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Finding the eccentric anamoly

  1. Sep 25, 2013 #1
    So I'm in need of some more help for my astronomy class again.
    My professor wants us to write a program that outputs a table with the distance of Mars from the sun (r) and it's true anomaly. The problem is that i need to compute the Eccentric Anomaly (E) from the Mean Anomaly (M). Kepler's equation is E = M + εsin(E), but I can't get it down in terms of E. Seeing as how I'm using c++, it is kind of a necessity. One website seemed to have an equation involving Einitial and Efinals, but it didn't do me any good. Is the idea to set the original Einitial equal to 0 at t=0 (the perihelion point) and find E final in terms of that? At the end of each iteration (I'm running a while loop) the Eintial of the next iteration would be set to the Efinal of the current loop. Anybody got any ideas? Thanks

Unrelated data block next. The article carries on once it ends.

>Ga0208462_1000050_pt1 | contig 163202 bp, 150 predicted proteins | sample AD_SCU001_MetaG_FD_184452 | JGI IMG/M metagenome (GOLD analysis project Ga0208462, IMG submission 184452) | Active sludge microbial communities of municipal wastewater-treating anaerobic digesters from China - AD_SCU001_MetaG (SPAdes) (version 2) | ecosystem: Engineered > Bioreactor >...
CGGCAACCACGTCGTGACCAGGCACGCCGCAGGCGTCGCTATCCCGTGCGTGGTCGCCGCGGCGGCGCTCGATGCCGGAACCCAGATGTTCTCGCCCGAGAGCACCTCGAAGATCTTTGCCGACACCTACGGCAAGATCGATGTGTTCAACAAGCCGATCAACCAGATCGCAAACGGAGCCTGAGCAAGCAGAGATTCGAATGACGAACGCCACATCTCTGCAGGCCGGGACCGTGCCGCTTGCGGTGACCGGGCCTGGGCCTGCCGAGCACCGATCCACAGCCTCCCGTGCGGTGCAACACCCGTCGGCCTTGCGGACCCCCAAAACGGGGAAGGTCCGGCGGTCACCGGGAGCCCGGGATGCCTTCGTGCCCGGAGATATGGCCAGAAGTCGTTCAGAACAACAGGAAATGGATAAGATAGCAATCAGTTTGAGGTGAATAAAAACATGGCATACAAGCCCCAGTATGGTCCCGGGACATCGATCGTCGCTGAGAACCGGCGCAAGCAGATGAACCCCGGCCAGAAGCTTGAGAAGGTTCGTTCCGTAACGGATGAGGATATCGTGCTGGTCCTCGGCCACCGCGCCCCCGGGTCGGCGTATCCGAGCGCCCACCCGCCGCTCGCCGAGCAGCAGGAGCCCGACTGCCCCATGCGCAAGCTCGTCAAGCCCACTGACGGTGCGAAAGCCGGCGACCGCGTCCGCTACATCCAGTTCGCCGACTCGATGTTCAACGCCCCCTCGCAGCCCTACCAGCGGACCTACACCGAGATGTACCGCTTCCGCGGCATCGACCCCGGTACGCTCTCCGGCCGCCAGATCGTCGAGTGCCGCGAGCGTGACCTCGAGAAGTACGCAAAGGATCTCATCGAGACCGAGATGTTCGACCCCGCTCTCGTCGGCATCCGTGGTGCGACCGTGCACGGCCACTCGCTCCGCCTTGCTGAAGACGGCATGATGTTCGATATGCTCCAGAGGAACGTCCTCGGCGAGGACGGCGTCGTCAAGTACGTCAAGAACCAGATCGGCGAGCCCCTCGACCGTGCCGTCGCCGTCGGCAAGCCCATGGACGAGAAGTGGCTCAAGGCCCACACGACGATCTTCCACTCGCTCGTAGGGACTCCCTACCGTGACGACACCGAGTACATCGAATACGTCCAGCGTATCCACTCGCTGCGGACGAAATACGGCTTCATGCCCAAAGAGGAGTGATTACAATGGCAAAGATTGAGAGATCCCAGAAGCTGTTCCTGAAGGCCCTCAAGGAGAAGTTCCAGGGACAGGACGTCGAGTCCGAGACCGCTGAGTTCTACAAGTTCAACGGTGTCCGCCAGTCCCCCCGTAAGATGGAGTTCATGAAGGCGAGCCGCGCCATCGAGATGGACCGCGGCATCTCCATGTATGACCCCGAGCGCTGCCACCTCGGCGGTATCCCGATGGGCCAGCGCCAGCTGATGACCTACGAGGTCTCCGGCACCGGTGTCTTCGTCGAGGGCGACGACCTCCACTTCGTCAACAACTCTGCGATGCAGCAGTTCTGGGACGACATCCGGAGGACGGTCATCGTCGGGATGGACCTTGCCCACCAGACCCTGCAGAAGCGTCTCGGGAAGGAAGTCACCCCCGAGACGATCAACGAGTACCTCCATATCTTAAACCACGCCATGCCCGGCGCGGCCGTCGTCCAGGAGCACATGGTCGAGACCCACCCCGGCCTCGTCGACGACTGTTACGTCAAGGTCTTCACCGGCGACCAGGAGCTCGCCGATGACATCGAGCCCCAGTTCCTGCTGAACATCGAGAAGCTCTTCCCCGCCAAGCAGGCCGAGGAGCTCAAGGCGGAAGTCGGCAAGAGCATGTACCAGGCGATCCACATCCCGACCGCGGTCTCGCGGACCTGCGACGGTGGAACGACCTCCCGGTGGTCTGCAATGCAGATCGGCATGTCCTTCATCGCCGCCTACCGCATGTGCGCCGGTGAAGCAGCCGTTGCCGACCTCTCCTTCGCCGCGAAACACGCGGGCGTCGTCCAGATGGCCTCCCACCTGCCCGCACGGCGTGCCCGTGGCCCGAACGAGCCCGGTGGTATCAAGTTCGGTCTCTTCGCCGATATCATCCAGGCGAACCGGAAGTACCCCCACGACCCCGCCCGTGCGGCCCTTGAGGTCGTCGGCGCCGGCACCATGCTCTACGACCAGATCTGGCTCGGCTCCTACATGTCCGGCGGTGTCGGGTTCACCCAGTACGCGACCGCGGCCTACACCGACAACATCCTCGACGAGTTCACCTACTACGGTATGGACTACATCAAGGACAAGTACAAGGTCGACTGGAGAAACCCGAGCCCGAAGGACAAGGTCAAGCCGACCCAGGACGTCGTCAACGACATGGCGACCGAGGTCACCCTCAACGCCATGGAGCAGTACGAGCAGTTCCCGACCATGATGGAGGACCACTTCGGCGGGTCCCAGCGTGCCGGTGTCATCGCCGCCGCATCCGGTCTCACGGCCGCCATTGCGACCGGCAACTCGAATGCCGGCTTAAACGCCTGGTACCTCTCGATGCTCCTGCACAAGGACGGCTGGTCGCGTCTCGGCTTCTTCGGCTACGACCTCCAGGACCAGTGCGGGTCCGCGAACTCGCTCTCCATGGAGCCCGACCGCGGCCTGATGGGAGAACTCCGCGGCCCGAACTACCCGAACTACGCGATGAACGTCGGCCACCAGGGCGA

2. jcsd
  3. Sep 25, 2013 #2
    The correct equation is [tex]M = E - e*sin(E)[/tex]

    Solve using the Newton Method:

    [tex]E_{n+1} = E_{n} - \frac{f(E)}{f'(E)}[/tex]
    where f(E) = E - e * sin(E) - M
    and f'(E) = 1 - e * cos(E)

    Loop the above equations until:
    [tex]\frac{f(E)}{f'(E)} < 0.00001[/tex]Or some substantially low number not zero.

    Also,[tex]r = \frac{a * (1 - e ^ 2)}{(1 + e * cos(TA))}[/tex]
    where TA - True Anomaly
    and a - Semi-Major Axis of Mars
    Last edited: Sep 25, 2013
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